An unofficial resolution, more like a goal, for myself this year was to review every book I read this year because that is what this blog is for – a place for me to record my thoughts on the books I read. I’ve done really well with this goal this year – there were only 3 books I read that I didn’t talk about on the blog. One was Jane Austen’s Persuasion simply because I didn’t feel I had much to say or add to the conversation; the others were Harry Leslie Smith’s Harry’s Last Stand and Astrid and Veronika by Linda Olsson because I ran out of time to write my reviews before I went travelling, and now I feel too much time has passed for me to be able to write good pieces about them.

That being said, I’ll say here that I would recommend reading Harry’s Last Stand – a mixture of manifesto and memoir, it is an important, passionate book confronting some of the aspects Harry believes need to change in today’s politics. He puts forward his points articulately and coherently and, while I didn’t necessarily agree with all of his ideas and thought more solutions could perhaps have been offered, it’s a thought provoking and educational book which we all should read, even if just to start an important conversation about the future of politics.

Astrid and Veronika is a sad and touching story about two women’s friendship and grief. Both women have pasts they are hiding from and their friendship brings this out into the open, their conversations giving them permission to confront their pasts and move forward. It was a good read, but unfortunately I didn’t feel much attachment to the characters.

Back to my resolutions – all in all, I haven’t done too badly and I’m pleased with how they’ve gone this year. Both resolutions are ones I want to continue with in 2015 – look out for a post on next year’s Reading Resolutions which will be coming soon!

Did you have resolutions for your reading this year? How did you get on?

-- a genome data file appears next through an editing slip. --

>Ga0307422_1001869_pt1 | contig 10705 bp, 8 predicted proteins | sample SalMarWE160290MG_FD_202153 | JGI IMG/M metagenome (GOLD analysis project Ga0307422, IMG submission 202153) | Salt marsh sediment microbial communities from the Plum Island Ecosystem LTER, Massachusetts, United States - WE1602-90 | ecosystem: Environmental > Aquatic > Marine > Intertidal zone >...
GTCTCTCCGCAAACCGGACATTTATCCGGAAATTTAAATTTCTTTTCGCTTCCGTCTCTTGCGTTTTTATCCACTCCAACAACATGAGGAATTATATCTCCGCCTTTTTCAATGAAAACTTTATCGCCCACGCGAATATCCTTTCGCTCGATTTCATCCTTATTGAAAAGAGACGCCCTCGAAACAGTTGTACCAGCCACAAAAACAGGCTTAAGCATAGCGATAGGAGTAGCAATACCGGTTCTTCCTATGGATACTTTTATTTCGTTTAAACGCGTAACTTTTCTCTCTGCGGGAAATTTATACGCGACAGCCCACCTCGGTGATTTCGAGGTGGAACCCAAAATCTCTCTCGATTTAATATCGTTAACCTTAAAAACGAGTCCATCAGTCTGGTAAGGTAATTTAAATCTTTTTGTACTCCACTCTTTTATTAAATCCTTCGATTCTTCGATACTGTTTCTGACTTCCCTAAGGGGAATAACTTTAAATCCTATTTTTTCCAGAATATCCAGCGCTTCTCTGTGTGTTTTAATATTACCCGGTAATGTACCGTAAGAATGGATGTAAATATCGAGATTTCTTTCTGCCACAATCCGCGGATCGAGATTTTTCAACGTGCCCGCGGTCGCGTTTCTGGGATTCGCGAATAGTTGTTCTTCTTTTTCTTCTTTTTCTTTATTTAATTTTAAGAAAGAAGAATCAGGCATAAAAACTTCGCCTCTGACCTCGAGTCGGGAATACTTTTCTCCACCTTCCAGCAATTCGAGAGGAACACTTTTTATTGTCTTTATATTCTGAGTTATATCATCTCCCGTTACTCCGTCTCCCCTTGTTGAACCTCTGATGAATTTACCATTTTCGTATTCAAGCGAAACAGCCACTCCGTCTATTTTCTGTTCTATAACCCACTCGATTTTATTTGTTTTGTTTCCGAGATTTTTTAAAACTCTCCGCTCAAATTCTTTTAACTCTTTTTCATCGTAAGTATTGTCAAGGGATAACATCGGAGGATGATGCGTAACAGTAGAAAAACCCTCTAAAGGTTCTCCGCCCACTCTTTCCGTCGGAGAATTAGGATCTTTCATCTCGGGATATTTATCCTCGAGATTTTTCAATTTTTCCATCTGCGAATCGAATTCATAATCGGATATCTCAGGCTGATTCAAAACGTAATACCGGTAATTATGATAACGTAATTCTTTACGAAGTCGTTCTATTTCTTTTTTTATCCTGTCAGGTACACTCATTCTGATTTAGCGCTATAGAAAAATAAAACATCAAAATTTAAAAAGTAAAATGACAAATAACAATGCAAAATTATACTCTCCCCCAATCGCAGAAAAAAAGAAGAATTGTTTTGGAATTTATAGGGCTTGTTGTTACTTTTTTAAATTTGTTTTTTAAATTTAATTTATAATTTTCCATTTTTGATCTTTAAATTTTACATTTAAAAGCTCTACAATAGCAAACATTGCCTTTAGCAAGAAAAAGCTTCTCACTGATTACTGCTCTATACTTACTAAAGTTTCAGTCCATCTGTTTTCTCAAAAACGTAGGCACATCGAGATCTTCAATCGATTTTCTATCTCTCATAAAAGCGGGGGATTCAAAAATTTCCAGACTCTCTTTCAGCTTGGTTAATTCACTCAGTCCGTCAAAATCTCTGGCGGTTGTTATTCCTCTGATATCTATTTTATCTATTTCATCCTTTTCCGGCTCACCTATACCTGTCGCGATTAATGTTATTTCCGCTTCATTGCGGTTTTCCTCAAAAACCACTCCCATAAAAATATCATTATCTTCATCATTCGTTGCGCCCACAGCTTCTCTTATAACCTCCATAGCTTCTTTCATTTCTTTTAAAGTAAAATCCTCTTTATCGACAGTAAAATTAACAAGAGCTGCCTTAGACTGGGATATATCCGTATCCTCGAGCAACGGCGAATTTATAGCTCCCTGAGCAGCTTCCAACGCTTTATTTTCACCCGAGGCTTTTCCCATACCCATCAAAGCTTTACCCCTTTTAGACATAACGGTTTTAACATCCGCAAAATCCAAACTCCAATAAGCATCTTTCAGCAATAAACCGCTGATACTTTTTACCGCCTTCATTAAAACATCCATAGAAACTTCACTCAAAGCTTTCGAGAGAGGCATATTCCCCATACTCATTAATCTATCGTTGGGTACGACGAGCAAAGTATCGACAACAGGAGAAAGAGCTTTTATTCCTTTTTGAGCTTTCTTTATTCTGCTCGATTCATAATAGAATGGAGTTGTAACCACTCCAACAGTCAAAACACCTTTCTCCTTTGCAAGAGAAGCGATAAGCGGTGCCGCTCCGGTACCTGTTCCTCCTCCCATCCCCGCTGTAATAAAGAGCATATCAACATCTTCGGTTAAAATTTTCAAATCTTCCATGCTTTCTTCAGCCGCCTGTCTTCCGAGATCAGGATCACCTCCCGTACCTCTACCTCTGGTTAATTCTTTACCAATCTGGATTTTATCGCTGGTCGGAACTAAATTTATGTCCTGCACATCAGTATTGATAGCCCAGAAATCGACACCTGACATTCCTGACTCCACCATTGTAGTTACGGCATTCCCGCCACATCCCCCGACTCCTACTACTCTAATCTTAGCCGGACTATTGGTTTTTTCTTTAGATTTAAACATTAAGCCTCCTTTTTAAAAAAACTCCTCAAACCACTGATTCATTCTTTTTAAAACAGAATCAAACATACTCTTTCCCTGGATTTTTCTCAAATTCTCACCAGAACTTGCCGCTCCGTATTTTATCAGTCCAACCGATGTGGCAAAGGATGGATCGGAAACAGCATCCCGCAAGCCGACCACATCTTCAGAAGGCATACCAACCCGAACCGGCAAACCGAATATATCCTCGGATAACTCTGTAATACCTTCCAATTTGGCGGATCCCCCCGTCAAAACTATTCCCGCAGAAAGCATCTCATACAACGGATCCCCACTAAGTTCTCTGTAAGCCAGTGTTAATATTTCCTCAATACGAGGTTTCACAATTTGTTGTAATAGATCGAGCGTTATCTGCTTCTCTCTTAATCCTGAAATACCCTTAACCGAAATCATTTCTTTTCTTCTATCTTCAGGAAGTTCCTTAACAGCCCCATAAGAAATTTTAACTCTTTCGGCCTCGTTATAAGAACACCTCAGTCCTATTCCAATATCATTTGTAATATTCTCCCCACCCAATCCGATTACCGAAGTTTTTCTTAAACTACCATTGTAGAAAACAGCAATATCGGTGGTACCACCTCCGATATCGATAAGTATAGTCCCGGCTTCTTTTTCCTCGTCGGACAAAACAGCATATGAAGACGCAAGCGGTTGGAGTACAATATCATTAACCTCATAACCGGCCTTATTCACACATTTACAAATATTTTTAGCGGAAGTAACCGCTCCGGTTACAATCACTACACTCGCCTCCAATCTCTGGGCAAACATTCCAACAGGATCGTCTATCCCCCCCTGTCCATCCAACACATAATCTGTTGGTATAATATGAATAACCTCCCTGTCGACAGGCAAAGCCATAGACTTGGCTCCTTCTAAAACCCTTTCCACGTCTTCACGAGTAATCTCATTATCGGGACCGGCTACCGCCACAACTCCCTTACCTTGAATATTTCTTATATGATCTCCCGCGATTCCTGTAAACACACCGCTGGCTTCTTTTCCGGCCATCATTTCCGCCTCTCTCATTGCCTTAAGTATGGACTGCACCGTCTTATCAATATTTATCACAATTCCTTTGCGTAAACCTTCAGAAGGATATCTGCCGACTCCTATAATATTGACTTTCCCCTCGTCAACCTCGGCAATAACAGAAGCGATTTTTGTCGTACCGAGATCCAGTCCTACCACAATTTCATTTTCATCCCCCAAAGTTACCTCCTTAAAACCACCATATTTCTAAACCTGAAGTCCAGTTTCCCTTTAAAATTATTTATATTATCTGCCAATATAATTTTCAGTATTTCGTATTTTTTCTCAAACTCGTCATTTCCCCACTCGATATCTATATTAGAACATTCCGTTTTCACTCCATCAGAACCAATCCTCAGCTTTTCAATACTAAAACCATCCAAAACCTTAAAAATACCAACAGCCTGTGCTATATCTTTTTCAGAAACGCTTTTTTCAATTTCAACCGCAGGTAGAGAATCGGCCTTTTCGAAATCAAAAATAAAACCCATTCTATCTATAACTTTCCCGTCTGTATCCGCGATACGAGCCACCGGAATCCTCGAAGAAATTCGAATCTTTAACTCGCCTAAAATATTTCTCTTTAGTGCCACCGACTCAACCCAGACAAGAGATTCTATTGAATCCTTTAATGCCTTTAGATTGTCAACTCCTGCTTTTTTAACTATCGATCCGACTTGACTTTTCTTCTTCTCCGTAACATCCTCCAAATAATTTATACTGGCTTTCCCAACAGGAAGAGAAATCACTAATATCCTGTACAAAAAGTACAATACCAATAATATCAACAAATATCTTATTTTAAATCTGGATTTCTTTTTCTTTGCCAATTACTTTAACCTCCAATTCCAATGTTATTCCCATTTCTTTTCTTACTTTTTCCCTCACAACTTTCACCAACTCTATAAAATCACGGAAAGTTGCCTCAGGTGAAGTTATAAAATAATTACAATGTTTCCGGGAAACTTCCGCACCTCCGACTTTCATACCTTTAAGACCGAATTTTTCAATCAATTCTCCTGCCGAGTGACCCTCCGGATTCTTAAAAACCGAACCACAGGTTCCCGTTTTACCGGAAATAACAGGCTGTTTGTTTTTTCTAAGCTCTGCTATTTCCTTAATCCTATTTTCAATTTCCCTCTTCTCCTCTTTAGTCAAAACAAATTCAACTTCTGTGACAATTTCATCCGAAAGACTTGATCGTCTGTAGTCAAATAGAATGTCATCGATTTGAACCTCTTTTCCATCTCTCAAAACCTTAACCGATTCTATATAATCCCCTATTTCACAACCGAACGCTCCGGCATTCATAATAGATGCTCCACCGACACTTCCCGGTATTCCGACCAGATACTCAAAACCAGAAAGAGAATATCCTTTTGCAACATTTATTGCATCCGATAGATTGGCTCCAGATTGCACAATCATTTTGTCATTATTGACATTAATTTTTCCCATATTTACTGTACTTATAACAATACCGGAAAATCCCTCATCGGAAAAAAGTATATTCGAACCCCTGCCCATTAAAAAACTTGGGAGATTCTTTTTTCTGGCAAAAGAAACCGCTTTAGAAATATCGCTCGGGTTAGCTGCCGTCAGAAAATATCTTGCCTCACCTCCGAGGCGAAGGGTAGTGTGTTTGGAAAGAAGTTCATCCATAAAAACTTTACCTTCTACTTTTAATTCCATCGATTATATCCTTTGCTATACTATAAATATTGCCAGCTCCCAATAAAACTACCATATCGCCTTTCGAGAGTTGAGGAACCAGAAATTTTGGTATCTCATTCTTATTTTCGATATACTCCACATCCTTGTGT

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17 thoughts on “Reading Resolutions 2014: How Did I Do?

  1. Great post. I set a goal to read 60 books this year and I reached my goal. But, I agree with you on not being stressed on reaching a target but rather taking time to read well.
    Next year, I may read less because I want to read more classics and books in French. It will take me more time since I tend to write a lot of notations. I don’t want to be stressed out about time or posting regularly. I am thinking to read and write many reviews prior to publishing them.
    Best wishes for 2015 reading goal.

  2. Congratulations on doing so well with your goals. I love your read well resolution, as it coincides with what I’ve been thinking about. I’ve decided to not track my reading in any way in 2015, or aim to read/review a certain number of books. I’m just going to immerse myself in the written word and love every minute 🙂

    • Thank you! Good luck with your own goal – I have to say that I’ve found not tracking how many books I’m reading etc. has been great and it’s lovely to concentrate on one book at a time without racing to start another one 🙂

  3. Well done for doing so well on your reading goals! I think these are both really great resolutions to make, and I may have to try to read books a bit closer and read outside of my comfort zone more often in the New Year!